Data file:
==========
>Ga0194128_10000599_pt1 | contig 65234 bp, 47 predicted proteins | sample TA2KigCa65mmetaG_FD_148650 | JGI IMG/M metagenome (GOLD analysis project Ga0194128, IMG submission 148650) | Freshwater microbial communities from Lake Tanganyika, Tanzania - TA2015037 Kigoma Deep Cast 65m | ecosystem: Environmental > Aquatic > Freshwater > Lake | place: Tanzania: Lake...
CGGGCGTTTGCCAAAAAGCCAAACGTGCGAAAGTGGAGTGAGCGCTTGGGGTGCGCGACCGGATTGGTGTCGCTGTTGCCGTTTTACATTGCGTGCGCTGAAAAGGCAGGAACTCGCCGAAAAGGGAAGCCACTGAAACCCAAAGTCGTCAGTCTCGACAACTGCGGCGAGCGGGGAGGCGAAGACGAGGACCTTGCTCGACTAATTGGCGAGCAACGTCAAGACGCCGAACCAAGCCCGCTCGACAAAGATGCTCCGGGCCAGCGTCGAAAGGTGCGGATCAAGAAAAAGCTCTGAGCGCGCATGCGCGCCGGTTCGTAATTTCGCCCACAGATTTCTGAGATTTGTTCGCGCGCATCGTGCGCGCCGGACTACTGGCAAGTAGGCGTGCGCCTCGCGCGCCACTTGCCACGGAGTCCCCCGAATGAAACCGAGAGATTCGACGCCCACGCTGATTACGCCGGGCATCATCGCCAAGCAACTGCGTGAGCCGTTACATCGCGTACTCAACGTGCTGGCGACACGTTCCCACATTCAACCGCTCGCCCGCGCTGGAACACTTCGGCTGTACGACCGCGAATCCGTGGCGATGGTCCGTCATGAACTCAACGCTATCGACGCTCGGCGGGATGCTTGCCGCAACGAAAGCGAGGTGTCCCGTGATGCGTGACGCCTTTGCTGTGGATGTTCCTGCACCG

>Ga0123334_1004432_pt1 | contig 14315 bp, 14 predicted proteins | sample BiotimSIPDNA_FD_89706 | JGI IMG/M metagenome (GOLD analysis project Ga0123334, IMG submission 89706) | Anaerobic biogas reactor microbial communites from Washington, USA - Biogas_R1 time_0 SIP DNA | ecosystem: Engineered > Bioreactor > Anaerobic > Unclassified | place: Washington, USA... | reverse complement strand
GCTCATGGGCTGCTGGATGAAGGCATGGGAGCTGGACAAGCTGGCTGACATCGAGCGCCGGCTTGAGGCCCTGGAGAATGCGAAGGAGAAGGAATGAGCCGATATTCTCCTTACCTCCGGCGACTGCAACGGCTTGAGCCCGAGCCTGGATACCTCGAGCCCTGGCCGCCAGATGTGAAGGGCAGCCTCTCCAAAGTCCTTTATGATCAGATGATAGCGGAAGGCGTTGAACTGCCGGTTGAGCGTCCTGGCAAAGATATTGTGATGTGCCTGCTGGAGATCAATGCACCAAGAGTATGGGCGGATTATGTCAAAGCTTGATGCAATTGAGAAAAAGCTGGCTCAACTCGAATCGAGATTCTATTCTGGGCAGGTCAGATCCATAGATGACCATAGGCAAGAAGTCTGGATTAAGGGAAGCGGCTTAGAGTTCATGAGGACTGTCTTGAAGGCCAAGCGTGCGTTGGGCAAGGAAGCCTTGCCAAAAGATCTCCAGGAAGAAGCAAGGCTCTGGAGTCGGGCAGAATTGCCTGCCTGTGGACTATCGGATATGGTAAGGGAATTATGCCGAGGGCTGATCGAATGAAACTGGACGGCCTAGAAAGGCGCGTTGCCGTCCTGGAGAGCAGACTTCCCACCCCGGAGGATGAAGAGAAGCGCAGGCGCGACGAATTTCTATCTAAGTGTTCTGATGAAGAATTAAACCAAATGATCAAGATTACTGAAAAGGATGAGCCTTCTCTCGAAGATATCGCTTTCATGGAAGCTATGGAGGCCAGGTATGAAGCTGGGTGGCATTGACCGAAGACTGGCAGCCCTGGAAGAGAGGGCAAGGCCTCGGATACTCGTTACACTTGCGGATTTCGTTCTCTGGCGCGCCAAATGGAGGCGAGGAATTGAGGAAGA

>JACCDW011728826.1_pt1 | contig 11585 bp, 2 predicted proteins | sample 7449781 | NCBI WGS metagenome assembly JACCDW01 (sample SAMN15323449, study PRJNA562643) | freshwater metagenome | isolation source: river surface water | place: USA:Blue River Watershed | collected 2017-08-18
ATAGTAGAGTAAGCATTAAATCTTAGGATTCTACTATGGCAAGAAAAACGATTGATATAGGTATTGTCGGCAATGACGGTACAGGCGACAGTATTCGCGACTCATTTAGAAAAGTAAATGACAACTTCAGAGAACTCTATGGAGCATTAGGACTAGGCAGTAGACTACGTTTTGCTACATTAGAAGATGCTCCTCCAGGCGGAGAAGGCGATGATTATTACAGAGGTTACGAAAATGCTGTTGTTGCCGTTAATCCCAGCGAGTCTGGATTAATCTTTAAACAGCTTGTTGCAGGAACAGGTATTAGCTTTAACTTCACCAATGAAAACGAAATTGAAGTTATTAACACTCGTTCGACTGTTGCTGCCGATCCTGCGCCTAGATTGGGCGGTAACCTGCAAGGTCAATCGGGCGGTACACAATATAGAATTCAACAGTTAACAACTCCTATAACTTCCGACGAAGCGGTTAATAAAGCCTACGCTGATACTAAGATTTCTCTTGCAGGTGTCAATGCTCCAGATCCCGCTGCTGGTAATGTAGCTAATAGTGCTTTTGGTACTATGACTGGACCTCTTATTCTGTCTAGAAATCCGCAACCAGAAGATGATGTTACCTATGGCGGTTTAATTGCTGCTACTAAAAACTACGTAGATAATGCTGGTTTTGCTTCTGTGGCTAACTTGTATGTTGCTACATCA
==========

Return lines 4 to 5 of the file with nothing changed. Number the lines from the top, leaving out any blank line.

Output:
GCTCATGGGCTGCTGGATGAAGGCATGGGAGCTGGACAAGCTGGCTGACATCGAGCGCCGGCTTGAGGCCCTGGAGAATGCGAAGGAGAAGGAATGAGCCGATATTCTCCTTACCTCCGGCGACTGCAACGGCTTGAGCCCGAGCCTGGATACCTCGAGCCCTGGCCGCCAGATGTGAAGGGCAGCCTCTCCAAAGTCCTTTATGATCAGATGATAGCGGAAGGCGTTGAACTGCCGGTTGAGCGTCCTGGCAAAGATATTGTGATGTGCCTGCTGGAGATCAATGCACCAAGAGTATGGGCGGATTATGTCAAAGCTTGATGCAATTGAGAAAAAGCTGGCTCAACTCGAATCGAGATTCTATTCTGGGCAGGTCAGATCCATAGATGACCATAGGCAAGAAGTCTGGATTAAGGGAAGCGGCTTAGAGTTCATGAGGACTGTCTTGAAGGCCAAGCGTGCGTTGGGCAAGGAAGCCTTGCCAAAAGATCTCCAGGAAGAAGCAAGGCTCTGGAGTCGGGCAGAATTGCCTGCCTGTGGACTATCGGATATGGTAAGGGAATTATGCCGAGGGCTGATCGAATGAAACTGGACGGCCTAGAAAGGCGCGTTGCCGTCCTGGAGAGCAGACTTCCCACCCCGGAGGATGAAGAGAAGCGCAGGCGCGACGAATTTCTATCTAAGTGTTCTGATGAAGAATTAAACCAAATGATCAAGATTACTGAAAAGGATGAGCCTTCTCTCGAAGATATCGCTTTCATGGAAGCTATGGAGGCCAGGTATGAAGCTGGGTGGCATTGACCGAAGACTGGCAGCCCTGGAAGAGAGGGCAAGGCCTCGGATACTCGTTACACTTGCGGATTTCGTTCTCTGGCGCGCCAAATGGAGGCGAGGAATTGAGGAAGA

>JACCDW011728826.1_pt1 | contig 11585 bp, 2 predicted proteins | sample 7449781 | NCBI WGS metagenome assembly JACCDW01 (sample SAMN15323449, study PRJNA562643) | freshwater metagenome | isolation source: river surface water | place: USA:Blue River Watershed | collected 2017-08-18